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polymorphic sorting functors

 
 
Kai-Uwe Bux
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      06-25-2008
L. Kliemann wrote:

> * Jerry Coffin <(E-Mail Removed)>:
>> In article <g3l97c$uuu$(E-Mail Removed)>, http://www.velocityreviews.com/forums/(E-Mail Removed)-kiel.de
>> says...
>>
>> [ ... ]
>>
>>> In the case at hand, it looks like polymorphism really is the inferior
>>> approach. Templates look better. There is, however, a third alternative:
>>> give my function sort_it() a similar interface to that of std::sort(),
>>> so that I can pass any comparison functor to it (by value). Maybe
>>> someone can point out to me how to accomplish that. Thank you!

>>
>> That could make sense if you passed the comparison function by
>> _reference_ instead of value. If you pass it by value, I don't see the
>> point, since you just end up with essentially a clone of std::sort.

>
> My function f shall implement an algorithm which at some point of its
> operation has to sort things. I wish to use the algorithms with different
> ways of sorting. In which way to sort shall be passed to the function by
> some parameter.


And how does that differ from std::sort?

> Wouldn't it be an elegant way to allow that parameter to
> resemble the corresponding one in the std::sort function, in order that my
> function f can just pass it through?


If all you want is a wrapper around std::sort that operates on containers,
you could do:

template < typename Range, typename Comp >
void sort_range( Range & r, Comp p ) {
std::sort( r.begin(), r.end(), p );
}


Best

Kai-Uwe Bux
 
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Jerry Coffin
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      06-25-2008
In article <g3tsvv$d96$(E-Mail Removed)>, (E-Mail Removed)-kiel.de
says...

[ ... ]

> My function f shall implement an algorithm which at some point of its
> operation has to sort things. I wish to use the algorithms with different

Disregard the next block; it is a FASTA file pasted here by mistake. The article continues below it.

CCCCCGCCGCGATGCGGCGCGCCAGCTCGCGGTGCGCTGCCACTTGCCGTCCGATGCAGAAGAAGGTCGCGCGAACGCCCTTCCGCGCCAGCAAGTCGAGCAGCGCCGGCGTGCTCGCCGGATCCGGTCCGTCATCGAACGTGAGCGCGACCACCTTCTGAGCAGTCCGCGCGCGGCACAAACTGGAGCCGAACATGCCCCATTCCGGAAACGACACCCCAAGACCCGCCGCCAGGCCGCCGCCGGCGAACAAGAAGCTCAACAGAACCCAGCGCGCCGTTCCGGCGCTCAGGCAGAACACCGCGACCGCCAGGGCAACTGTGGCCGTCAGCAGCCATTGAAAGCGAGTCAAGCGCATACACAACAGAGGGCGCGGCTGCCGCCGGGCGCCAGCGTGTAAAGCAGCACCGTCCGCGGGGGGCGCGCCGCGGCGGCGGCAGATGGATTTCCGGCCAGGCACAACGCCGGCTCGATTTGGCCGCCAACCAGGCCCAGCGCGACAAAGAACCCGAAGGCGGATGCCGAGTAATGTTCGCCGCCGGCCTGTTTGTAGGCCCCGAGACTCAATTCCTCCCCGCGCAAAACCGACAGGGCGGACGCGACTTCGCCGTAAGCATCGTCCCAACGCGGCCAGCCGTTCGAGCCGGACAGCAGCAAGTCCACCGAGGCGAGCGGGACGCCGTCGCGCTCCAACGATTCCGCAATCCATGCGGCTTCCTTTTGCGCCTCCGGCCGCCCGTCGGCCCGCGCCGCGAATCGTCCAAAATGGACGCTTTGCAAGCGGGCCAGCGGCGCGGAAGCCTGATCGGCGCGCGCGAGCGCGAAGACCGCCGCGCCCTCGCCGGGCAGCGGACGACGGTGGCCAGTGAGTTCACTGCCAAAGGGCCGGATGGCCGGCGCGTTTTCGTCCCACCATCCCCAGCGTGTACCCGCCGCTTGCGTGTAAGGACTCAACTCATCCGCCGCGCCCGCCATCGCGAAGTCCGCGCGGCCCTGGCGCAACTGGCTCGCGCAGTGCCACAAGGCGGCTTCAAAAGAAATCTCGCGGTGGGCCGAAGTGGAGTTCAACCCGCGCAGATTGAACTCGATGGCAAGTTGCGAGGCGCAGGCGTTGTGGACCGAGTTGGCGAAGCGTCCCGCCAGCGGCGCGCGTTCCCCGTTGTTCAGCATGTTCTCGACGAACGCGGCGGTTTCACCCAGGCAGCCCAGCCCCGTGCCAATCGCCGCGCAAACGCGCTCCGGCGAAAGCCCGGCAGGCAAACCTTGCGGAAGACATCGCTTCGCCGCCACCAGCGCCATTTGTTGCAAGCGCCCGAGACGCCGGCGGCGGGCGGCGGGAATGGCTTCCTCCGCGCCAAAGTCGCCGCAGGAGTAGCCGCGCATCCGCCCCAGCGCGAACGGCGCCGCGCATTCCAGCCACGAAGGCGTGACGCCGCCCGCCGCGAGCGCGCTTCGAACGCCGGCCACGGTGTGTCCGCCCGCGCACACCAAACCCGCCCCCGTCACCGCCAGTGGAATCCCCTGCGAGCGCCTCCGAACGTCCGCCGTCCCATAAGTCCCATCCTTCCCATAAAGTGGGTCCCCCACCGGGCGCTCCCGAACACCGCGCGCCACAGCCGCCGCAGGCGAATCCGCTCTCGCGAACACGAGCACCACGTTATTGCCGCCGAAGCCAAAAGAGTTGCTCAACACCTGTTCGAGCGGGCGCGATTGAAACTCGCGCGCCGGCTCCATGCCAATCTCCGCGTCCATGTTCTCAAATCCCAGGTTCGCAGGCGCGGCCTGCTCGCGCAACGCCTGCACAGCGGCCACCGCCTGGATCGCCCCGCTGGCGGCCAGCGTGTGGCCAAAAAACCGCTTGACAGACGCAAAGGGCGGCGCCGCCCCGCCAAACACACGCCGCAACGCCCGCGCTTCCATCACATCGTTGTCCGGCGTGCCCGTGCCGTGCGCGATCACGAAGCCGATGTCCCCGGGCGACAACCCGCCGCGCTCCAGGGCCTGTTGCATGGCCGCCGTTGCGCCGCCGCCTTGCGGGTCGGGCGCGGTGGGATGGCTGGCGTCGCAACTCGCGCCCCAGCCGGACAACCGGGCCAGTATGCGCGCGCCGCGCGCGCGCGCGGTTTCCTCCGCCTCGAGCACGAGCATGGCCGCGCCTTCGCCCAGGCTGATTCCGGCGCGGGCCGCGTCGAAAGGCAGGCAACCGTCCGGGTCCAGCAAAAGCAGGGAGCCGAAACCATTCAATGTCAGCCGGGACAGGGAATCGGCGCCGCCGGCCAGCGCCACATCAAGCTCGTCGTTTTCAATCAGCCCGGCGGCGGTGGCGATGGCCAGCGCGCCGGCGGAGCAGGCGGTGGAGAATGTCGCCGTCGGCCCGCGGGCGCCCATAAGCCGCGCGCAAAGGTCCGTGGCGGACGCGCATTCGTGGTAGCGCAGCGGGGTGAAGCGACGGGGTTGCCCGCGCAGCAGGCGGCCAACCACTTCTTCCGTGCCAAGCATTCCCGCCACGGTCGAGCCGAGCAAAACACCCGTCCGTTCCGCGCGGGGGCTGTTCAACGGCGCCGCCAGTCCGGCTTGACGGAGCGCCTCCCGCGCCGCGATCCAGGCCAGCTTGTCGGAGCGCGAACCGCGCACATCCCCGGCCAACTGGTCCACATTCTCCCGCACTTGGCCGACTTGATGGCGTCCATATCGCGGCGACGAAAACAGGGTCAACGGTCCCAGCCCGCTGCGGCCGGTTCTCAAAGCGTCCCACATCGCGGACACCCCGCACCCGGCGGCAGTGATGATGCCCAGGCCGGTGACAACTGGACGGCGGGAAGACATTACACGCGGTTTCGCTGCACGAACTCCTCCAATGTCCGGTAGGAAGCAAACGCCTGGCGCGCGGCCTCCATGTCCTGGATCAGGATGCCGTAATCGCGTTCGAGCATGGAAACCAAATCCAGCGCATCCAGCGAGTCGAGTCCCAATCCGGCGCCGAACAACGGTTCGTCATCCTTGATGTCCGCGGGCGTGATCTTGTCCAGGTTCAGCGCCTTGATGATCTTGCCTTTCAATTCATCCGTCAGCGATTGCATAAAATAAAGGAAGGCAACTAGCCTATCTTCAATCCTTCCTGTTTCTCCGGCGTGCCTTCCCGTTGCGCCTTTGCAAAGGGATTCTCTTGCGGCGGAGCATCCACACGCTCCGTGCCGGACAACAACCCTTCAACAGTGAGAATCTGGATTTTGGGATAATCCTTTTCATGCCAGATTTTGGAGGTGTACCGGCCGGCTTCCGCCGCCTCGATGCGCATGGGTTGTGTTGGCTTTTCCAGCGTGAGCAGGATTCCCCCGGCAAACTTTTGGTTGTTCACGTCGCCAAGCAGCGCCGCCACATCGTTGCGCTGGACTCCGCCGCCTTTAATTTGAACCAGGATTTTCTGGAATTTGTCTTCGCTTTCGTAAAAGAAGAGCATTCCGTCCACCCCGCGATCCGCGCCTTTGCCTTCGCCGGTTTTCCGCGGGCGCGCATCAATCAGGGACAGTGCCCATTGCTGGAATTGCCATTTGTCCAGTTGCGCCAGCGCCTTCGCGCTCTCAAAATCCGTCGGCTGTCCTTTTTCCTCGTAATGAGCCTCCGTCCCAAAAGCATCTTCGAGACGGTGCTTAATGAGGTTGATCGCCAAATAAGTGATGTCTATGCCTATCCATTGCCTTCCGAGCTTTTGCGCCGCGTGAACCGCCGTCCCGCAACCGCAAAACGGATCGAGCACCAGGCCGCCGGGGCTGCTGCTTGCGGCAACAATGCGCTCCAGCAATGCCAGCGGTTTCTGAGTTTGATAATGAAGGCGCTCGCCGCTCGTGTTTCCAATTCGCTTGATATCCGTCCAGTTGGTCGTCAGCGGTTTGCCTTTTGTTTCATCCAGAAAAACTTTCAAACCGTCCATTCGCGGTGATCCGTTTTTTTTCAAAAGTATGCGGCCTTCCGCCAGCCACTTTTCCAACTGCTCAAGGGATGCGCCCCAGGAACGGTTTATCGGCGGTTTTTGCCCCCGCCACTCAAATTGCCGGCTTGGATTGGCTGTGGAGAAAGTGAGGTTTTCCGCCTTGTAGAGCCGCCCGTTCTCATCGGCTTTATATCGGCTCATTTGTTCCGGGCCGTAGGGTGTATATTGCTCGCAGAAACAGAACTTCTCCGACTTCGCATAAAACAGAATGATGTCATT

> ways of sorting. In which way to sort shall be passed to the function by some
> parameter. Wouldn't it be an elegant way to allow that parameter to resemble
> the corresponding one in the std::sort function, in order that my function f
> can just pass it through?


Yes, it probably would. std::sort can use either a comparison object OR
a comparison function. TTBOMK, the only way to do that in C++ is to use
a template parameter.

--
Later,
Jerry.

The universe is a figment of its own imagination.
 
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Thomas J. Gritzan
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      06-25-2008
L. Kliemann schrieb:
> My function f shall implement an algorithm which at some point of its
> operation has to sort things. I wish to use the algorithms with different
> ways of sorting. In which way to sort shall be passed to the function by some
> parameter. Wouldn't it be an elegant way to allow that parameter to resemble
> the corresponding one in the std::sort function, in order that my function f
> can just pass it through?
>


If you want to change the sorting behaviour at run-time, you could pass
a tr1::function object to std::sort.

--
Thomas
 
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L. Kliemann
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      06-25-2008
* Thomas J. Gritzan <(E-Mail Removed)>:
> L. Kliemann schrieb:
>> My function f shall implement an algorithm which at some point of its
>> operation has to sort things. I wish to use the algorithms with different
>> ways of sorting. In which way to sort shall be passed to the function by some
>> parameter. Wouldn't it be an elegant way to allow that parameter to resemble
>> the corresponding one in the std::sort function, in order that my function f
>> can just pass it through?
>>

>
> If you want to change the sorting behaviour at run-time, you could pass